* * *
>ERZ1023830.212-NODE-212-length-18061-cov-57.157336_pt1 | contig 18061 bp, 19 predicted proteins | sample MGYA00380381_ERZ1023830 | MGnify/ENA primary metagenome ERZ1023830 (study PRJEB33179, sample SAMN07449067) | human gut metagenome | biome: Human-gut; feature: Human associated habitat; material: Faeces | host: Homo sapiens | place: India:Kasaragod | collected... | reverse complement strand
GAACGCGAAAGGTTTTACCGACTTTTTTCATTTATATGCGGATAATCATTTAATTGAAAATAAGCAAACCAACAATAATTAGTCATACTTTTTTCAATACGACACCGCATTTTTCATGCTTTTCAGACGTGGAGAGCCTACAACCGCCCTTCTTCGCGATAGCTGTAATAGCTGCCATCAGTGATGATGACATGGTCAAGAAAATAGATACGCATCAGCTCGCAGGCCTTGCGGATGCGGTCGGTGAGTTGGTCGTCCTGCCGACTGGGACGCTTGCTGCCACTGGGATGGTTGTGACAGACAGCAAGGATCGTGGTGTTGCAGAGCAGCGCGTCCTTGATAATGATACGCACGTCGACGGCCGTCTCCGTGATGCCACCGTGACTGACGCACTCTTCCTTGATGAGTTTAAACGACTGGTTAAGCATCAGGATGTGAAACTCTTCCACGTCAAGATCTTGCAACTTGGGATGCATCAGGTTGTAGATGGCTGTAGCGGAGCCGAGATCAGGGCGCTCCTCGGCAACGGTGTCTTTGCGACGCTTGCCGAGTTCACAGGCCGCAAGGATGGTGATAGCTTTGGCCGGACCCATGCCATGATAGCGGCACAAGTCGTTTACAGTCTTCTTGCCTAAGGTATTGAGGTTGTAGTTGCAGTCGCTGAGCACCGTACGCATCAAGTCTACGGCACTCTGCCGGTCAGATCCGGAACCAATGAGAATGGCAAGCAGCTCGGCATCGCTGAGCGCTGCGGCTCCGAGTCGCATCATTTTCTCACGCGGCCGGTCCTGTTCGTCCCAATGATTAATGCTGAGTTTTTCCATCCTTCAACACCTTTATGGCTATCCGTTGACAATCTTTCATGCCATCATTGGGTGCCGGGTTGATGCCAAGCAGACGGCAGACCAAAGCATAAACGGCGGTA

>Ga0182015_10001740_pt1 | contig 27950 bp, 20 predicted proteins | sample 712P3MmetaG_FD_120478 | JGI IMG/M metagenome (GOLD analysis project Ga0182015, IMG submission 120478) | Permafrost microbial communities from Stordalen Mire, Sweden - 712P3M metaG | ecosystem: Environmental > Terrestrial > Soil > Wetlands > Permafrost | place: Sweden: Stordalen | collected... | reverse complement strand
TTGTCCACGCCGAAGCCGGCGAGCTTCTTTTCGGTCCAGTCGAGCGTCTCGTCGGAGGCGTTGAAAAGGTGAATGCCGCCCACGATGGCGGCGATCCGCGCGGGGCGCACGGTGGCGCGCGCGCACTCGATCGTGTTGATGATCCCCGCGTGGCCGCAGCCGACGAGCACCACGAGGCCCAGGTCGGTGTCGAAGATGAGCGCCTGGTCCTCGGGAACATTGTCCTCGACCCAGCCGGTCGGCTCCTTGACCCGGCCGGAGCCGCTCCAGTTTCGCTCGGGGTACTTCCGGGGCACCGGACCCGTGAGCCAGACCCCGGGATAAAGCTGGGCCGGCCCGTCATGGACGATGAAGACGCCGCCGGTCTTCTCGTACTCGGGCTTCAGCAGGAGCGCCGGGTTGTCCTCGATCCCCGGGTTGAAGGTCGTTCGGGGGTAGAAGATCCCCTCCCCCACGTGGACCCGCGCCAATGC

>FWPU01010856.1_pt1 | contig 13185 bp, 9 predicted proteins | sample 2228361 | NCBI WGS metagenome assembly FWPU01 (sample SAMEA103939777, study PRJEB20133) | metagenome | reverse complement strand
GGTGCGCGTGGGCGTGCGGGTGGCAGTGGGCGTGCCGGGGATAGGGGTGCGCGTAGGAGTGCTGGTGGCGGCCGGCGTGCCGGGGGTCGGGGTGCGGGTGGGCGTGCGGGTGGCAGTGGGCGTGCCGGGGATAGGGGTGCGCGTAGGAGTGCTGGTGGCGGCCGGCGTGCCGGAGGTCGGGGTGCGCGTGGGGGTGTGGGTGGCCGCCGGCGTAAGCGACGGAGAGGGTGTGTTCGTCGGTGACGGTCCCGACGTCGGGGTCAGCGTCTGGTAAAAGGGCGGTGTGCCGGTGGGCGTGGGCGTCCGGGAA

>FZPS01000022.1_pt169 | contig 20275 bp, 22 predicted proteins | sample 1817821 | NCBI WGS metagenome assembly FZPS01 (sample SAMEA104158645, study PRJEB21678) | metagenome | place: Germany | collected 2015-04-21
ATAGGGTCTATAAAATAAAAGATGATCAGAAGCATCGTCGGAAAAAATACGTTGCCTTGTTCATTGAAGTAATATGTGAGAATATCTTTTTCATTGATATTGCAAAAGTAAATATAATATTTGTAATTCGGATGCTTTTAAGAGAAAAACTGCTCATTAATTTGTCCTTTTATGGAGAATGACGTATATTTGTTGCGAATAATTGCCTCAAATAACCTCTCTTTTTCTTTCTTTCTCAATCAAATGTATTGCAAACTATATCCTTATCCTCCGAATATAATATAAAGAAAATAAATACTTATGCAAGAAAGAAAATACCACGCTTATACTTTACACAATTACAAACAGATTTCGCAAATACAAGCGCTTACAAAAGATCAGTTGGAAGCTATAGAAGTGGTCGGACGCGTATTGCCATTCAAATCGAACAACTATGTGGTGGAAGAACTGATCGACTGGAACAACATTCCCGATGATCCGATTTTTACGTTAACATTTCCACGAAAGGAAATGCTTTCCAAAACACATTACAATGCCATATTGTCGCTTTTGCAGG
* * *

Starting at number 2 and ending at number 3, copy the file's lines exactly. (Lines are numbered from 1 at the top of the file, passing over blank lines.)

GAACGCGAAAGGTTTTACCGACTTTTTTCATTTATATGCGGATAATCATTTAATTGAAAATAAGCAAACCAACAATAATTAGTCATACTTTTTTCAATACGACACCGCATTTTTCATGCTTTTCAGACGTGGAGAGCCTACAACCGCCCTTCTTCGCGATAGCTGTAATAGCTGCCATCAGTGATGATGACATGGTCAAGAAAATAGATACGCATCAGCTCGCAGGCCTTGCGGATGCGGTCGGTGAGTTGGTCGTCCTGCCGACTGGGACGCTTGCTGCCACTGGGATGGTTGTGACAGACAGCAAGGATCGTGGTGTTGCAGAGCAGCGCGTCCTTGATAATGATACGCACGTCGACGGCCGTCTCCGTGATGCCACCGTGACTGACGCACTCTTCCTTGATGAGTTTAAACGACTGGTTAAGCATCAGGATGTGAAACTCTTCCACGTCAAGATCTTGCAACTTGGGATGCATCAGGTTGTAGATGGCTGTAGCGGAGCCGAGATCAGGGCGCTCCTCGGCAACGGTGTCTTTGCGACGCTTGCCGAGTTCACAGGCCGCAAGGATGGTGATAGCTTTGGCCGGACCCATGCCATGATAGCGGCACAAGTCGTTTACAGTCTTCTTGCCTAAGGTATTGAGGTTGTAGTTGCAGTCGCTGAGCACCGTACGCATCAAGTCTACGGCACTCTGCCGGTCAGATCCGGAACCAATGAGAATGGCAAGCAGCTCGGCATCGCTGAGCGCTGCGGCTCCGAGTCGCATCATTTTCTCACGCGGCCGGTCCTGTTCGTCCCAATGATTAATGCTGAGTTTTTCCATCCTTCAACACCTTTATGGCTATCCGTTGACAATCTTTCATGCCATCATTGGGTGCCGGGTTGATGCCAAGCAGACGGCAGACCAAAGCATAAACGGCGGTA

>Ga0182015_10001740_pt1 | contig 27950 bp, 20 predicted proteins | sample 712P3MmetaG_FD_120478 | JGI IMG/M metagenome (GOLD analysis project Ga0182015, IMG submission 120478) | Permafrost microbial communities from Stordalen Mire, Sweden - 712P3M metaG | ecosystem: Environmental > Terrestrial > Soil > Wetlands > Permafrost | place: Sweden: Stordalen | collected... | reverse complement strand